Congress participants visit 6 HBW organisations in the outskirts of Kathmandu

Learning and exchanging: Congress participants visit six HBW organisations in the outskirts of Kathmandu

The field visits aimed to provide an opportunity for the delegates to interact with home-based workers (HBWs), gain insights into their nature of work, and understand the challenges they face.
On April 27, 2023, on day 4 of the HNI Congress, participants put their HNI t-shirt on, comfortable shoes and hopped onto 8 different buses that took each group to different locations in the outskirts of Kathmandu. Six home-based worker organisations led the hosting efforts: Home-Based Workers Concern Society Nepal (HBWCSN), SABAH Nepal, Women for Human Rights (WHR), Saathi, and Class Nepal.
South of Kathmandu city, the delegates visited traditional Newari settlements: Bugamati, Khokana, and Sunakoti in the Lalitpur. Home-based workers in these areas were involved in various crafts such as wooden handicrafts, knitting, embroidery, harpic and phynel production, liquid soap making, straw and plastic mat making, carpet weaving, soap making, incense making, food processing, and tailoring.

“What we have learned as a good practice is the empowerment of female home-based workers in the communities. The community organizes using cooperatives, with good management and governance. The community has benefited from a housing welfare relief fund for the people who have been affected by the earthquake which made way for a childcare center, kindergarten and clinic for female home-based workers. They bring children to daycare, thus, they can work efficiently to earn income for their families without the concern of taking care of their children when they work. Most importantly, they have collected a pool of money to help with bulk-buying for raw materials and the welfare of members of the group for sickness, maternity, and death.”

One of the groups visited SABAH Nepal’s office and Flagship Store in the Lalitpur district, south of Kathmandu City. SABAH Nepal is a community-based social business organization that houses its Trade Facilitation Center (TFC) at its office space. The TFC serves as a hub for product design, development, and marketing of HBWs’ products, connecting grassroots women’s products to national and international markets through trade linkages. During the visit, the delegates had the opportunity to explore different units within SABAH Nepal, including production, business, program, and marketing units, and interact with HBWs.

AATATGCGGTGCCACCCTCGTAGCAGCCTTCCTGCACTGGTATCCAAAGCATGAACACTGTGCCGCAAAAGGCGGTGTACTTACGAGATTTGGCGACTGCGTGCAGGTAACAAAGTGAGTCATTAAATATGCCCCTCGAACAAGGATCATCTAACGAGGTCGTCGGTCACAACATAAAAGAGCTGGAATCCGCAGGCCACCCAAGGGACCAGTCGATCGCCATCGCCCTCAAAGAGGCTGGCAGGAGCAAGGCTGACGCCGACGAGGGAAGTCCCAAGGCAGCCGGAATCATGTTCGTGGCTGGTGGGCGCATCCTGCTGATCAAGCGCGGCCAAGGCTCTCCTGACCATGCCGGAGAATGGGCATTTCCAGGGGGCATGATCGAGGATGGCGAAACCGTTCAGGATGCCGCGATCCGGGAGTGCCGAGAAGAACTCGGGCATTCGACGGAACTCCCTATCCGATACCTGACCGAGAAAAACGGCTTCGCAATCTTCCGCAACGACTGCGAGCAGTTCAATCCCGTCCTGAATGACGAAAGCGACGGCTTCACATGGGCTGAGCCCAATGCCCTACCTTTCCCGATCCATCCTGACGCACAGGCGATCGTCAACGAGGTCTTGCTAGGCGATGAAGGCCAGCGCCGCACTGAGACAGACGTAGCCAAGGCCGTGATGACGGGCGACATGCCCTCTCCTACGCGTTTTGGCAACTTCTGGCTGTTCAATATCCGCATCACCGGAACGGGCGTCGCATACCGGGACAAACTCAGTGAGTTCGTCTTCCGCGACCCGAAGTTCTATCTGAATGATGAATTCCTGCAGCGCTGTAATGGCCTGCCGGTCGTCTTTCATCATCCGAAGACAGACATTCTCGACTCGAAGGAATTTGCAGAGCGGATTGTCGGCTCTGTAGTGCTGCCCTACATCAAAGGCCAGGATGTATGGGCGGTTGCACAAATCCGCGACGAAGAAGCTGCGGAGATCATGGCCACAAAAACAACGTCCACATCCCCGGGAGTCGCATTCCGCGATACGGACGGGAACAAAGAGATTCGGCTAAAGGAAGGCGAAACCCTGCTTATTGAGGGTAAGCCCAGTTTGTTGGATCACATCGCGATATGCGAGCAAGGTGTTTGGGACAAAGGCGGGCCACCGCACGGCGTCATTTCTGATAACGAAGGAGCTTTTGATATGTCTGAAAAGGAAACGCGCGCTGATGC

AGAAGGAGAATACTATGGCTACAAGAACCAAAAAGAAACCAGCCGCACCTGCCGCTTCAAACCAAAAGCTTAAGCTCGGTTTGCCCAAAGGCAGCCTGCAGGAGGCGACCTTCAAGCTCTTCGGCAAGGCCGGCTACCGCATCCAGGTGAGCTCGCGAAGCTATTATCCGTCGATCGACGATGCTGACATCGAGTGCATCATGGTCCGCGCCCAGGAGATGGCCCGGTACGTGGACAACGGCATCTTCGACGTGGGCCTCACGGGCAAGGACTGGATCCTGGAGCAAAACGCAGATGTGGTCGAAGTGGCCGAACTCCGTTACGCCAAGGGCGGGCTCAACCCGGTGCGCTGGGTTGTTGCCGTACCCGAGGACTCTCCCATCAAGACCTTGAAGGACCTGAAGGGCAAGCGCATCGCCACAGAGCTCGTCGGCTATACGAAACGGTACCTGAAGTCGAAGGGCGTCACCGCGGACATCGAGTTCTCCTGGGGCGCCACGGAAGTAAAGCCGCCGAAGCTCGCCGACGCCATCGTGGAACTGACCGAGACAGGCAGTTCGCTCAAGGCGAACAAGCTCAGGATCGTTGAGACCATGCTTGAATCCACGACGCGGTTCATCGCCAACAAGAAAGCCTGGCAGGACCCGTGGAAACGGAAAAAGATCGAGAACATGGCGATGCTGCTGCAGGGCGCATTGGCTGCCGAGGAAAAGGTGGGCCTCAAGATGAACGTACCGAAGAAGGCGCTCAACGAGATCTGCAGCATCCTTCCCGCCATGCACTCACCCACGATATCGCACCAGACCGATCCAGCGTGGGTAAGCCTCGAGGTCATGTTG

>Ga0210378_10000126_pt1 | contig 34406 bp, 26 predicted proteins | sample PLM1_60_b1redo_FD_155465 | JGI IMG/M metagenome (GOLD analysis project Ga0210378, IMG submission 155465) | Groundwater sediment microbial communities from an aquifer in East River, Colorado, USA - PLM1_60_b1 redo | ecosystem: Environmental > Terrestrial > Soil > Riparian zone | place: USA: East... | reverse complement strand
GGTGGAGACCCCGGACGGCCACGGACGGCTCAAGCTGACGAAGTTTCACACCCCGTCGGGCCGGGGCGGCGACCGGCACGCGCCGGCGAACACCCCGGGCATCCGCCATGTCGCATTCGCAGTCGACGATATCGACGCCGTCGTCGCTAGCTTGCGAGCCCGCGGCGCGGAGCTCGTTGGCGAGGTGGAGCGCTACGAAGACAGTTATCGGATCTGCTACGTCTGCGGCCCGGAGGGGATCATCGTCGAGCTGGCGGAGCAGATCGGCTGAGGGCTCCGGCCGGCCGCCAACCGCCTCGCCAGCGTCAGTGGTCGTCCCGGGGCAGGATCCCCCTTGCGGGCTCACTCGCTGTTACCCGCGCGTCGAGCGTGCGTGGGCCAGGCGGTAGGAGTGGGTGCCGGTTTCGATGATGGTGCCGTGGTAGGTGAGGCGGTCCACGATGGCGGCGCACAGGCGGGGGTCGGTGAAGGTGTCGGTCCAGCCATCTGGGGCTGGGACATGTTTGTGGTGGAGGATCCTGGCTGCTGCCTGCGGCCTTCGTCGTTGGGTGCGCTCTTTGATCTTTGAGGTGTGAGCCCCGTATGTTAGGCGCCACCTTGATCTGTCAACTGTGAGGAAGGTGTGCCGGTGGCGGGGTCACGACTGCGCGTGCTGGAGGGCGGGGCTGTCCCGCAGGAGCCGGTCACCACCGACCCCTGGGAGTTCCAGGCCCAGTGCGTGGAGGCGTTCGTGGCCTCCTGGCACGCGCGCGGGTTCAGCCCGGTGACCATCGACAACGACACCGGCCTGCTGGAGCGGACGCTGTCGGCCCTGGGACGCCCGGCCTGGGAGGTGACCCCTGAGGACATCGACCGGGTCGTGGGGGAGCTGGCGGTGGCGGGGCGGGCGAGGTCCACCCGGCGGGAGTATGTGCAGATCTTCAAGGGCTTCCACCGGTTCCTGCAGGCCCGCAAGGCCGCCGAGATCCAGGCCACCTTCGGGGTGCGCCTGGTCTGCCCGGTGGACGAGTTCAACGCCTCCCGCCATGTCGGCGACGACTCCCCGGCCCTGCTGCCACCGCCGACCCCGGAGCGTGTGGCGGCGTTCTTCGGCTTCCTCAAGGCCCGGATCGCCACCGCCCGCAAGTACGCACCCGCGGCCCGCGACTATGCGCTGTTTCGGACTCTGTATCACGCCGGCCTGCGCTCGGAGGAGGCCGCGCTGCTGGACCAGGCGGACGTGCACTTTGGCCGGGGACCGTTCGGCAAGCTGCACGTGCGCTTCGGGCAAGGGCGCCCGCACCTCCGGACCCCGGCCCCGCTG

“We had never stepped out of our homes, so meeting all of these sisters and brothers has made us feel very good. Yesterday, we visited the place where sisters of Nepal do home-based work. I am a HBW and do sewing and weaving. They minutely and patiently explained everything to us. When we go back to our homes, we will explain this work to our sisters in a better way and produce better finished work.”

Further south of Kathmandu, delegates visited Godawari. HBWs in Godawari were engaged in various work such as knitting, pickle making, shoemaking, and beadwork. The participants interacted with HBWs to understand their nature of work, their challenges and marketing strategies while touring through the residential area where they lived. They also had an interactive session at the municipality hall to learn about HBWs’ work, their collective efforts, and their collaboration with local stakeholders for sustainable development.

“One woman noted that she had participated in a training provided by the International Labour Organization (ILO) on entrepreneurship and the elimination of violence against women. Following the training, she started training other female home-based workers, and as a result, these women started to sell their products outside of the home, something they had never done before. In addition to providing space, the district council assists Sabah Nepal by paying the female trainers for the instruction they deliver.”